Comment In: Am J Alzheimers Dis Other Demen. 2008 Dec-2009 Jan;23(6):513-519222144
BACKGROUND: Few studies have addressed physicians' home calls in Norway. The aim of this study is to analyse home calls during daytime in Oslo in relation to patients (age, sex, district), diagnoses, request procedures, and clinical outcome. METHODS AND MATERIAL: General practitioners in the City of Oslo emergency medical centre recorded their home calls during three months using a standardised form. RESULTS: Calls to 337 patients (mean age 70, median 77 years; two thirds females; seven to children below two years of age) were recorded. The home calls were requested by relatives (36%), the patients themselves (32%), community care nurses (11%), and nursing homes (7%). The assessments made by the operators of the medical emergency telephone were generally correct. Physicians reported 77% full and 20% partial match between reported and found medical problem. The physicians assessed that 22% of the patients would have been able to go and see a doctor. 39% of all patients were admitted to hospital, 34 % needed ambulance transportation. The admitting GPs received hospital reports only after 27% of admissions. INTERPRETATION: Access to acute home calls by a physician during daytime is a necessary function in an urban public health service.
In August 1991, three rural Alaska Public Health dentists made a professionally significant return visit to the Soviet Far East. The city of Magadan was the site for the first actual demonstration of portable American dental equipment and treatment techniques in this remote region of Russia. This exchange was held at several clinical locations and took place during the time of the attempted USSR government coup.
Periodically surveying wait times for specialist health services in Canada captures current data and enables comparisons with previous surveys to identify changes over time.
During one week in April 2012, Canadian gastroenterologists were asked to complete a questionnaire (online or by fax) recording demographics, reason for referral, and dates of referral and specialist visits for at least 10 consecutive new patients (five consultations and five procedures) who had not been seen previously for the same indication. Wait times were determined for 18 indications and compared with those from similar surveys conducted in 2008 and 2005.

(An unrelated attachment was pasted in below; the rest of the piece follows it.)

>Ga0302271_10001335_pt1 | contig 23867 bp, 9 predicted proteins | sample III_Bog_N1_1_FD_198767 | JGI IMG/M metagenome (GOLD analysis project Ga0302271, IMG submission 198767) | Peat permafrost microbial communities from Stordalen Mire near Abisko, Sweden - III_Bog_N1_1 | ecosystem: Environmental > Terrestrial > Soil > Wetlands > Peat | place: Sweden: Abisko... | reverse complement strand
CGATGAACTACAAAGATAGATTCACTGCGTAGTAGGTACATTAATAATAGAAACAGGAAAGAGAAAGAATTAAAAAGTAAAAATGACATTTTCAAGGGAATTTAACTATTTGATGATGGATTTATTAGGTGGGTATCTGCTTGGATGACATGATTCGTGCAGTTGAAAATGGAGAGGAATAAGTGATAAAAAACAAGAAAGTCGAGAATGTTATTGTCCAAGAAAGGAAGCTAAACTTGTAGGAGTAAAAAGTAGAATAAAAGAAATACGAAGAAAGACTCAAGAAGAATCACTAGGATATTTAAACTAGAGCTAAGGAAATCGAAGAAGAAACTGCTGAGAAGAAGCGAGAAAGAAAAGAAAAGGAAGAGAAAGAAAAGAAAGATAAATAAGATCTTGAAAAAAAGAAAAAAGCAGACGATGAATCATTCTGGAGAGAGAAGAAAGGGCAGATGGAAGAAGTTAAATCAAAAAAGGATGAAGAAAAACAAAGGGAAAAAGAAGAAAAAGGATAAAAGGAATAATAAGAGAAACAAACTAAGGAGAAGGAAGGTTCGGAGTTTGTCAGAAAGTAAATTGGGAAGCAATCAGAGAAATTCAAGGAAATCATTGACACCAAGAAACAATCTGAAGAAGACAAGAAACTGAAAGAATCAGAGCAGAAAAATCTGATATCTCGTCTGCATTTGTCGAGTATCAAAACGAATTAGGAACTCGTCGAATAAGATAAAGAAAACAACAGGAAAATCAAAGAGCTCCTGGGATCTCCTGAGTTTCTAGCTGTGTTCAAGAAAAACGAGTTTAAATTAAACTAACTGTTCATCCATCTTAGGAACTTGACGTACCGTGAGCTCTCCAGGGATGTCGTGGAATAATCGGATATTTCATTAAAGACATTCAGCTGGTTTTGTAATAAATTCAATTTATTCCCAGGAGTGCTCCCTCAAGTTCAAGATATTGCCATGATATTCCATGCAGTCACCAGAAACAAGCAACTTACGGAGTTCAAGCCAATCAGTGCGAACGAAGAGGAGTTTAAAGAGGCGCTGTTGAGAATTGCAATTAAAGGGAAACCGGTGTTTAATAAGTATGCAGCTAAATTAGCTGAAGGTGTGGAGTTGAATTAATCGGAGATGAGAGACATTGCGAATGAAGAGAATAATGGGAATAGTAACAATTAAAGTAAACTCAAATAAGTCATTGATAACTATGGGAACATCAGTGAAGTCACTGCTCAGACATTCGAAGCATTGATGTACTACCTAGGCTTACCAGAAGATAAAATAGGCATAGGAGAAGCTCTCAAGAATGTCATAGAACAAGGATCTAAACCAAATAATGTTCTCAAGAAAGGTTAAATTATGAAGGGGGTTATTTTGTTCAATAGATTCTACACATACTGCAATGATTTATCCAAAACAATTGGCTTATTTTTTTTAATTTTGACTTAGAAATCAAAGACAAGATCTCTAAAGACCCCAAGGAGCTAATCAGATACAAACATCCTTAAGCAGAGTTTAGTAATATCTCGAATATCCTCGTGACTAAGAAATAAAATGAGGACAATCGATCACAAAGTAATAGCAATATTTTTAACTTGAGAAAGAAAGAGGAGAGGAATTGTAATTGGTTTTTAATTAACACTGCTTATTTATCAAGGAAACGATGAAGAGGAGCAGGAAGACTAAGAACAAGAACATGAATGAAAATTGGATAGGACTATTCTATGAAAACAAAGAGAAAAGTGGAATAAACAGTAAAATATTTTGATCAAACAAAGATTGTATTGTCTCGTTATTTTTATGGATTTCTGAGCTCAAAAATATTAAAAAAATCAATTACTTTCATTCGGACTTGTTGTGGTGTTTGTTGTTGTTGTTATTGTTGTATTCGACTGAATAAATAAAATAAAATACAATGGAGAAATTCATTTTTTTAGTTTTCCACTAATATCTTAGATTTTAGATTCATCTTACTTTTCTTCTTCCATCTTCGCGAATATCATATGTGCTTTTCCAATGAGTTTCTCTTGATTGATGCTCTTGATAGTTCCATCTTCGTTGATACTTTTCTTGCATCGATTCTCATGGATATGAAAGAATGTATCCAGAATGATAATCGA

Data regarding adult patients were provided by 173 gastroenterologists for 1374 consultations, 540 procedures and 293 same-day consultations and procedures. Nationally, the median wait times were 92 days (95% CI 85 days to 100 days) from referral to consultation, 55 days (95% CI 50 days to 61 days) from consultation to procedure and 155 days (95% CI 142 days to 175 days) (total) from referral to procedure. Overall, wait times were longer in 2012 than in 2005 (P
Cites: Can J Gastroenterol. 2006 Jun;20(6):411-2316779459
AACVPR/ACC/AHA 2007 performance measures on cardiac rehabilitation for referral to and delivery of cardiac rehabilitation/secondary prevention services endorsed by the American College of Chest Physicians, American College of Sports Medicine, American Physical Therapy Association, Canadian Association of Cardiac Rehabilitation, European Association for Cardiovascular Prevention and Rehabilitation, Inter-American Heart Foundation, National Association of Clinical Nurse Specialists, Preventive Cardiovascular Nurses Association, and the Society of Thoracic Surgeons.